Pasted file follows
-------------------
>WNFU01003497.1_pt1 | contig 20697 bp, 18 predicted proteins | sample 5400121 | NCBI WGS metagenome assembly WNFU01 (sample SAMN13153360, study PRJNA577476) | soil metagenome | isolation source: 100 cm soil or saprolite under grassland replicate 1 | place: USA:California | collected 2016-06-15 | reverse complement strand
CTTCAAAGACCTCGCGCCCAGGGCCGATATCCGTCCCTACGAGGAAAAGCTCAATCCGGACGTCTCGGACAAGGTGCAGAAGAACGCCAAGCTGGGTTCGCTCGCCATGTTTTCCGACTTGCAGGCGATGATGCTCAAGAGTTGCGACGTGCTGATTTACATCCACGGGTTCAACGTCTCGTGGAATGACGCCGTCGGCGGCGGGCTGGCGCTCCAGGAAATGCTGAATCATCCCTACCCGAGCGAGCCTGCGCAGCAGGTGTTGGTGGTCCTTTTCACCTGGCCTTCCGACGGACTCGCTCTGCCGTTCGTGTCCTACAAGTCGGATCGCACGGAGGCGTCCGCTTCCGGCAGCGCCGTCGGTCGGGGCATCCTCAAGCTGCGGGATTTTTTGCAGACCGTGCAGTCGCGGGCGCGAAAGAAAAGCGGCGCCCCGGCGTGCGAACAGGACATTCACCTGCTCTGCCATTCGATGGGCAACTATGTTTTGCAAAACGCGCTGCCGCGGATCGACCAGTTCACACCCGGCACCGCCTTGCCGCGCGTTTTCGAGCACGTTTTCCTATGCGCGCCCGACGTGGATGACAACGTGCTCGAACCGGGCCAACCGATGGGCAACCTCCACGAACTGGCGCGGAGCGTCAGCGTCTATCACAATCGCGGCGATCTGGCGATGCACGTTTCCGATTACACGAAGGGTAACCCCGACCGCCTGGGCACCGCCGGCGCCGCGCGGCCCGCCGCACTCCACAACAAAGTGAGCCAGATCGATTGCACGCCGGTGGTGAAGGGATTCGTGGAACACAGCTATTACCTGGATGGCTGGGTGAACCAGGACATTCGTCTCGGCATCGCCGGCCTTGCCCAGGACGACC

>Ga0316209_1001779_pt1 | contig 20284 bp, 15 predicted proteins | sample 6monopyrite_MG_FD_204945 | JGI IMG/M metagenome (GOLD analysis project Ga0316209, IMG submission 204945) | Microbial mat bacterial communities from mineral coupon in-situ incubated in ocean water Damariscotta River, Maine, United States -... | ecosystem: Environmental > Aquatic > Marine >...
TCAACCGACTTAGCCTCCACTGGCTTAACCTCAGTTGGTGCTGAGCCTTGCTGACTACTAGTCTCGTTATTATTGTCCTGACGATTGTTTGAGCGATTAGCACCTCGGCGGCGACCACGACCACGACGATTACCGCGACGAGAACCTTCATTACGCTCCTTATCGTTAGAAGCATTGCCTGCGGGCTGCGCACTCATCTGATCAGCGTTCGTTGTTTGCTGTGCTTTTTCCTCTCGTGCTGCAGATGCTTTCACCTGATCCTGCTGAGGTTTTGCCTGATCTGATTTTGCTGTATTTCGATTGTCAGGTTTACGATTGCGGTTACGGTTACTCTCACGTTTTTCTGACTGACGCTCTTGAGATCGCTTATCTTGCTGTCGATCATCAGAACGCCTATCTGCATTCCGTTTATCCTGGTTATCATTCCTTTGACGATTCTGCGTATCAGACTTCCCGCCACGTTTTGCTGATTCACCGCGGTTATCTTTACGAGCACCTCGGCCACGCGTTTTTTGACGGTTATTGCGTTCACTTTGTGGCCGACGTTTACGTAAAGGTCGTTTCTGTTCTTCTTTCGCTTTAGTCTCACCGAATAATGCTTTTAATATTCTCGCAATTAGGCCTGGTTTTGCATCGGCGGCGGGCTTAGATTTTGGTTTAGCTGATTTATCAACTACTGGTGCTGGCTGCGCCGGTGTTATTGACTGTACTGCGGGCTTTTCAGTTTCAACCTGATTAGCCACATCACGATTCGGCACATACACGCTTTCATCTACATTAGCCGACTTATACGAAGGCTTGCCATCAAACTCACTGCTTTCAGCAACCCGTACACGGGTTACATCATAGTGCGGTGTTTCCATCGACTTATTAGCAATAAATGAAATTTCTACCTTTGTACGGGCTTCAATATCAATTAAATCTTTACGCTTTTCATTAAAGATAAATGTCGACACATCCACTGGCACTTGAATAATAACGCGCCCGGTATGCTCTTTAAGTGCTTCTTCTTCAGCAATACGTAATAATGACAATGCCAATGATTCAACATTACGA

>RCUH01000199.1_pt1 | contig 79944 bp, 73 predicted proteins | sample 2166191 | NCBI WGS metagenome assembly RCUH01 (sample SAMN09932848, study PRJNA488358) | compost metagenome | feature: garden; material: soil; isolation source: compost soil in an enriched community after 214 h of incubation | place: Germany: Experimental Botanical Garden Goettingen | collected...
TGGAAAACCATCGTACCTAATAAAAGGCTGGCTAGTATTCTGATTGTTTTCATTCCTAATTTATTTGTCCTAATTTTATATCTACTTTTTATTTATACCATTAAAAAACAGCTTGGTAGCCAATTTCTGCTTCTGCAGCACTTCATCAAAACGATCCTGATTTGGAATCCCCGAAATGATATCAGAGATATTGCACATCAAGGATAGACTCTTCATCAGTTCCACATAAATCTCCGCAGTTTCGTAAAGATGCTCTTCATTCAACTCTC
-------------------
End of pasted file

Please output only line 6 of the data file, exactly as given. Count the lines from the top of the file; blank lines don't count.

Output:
TGGAAAACCATCGTACCTAATAAAAGGCTGGCTAGTATTCTGATTGTTTTCATTCCTAATTTATTTGTCCTAATTTTATATCTACTTTTTATTTATACCATTAAAAAACAGCTTGGTAGCCAATTTCTGCTTCTGCAGCACTTCATCAAAACGATCCTGATTTGGAATCCCCGAAATGATATCAGAGATATTGCACATCAAGGATAGACTCTTCATCAGTTCCACATAAATCTCCGCAGTTTCGTAAAGATGCTCTTCATTCAACTCTC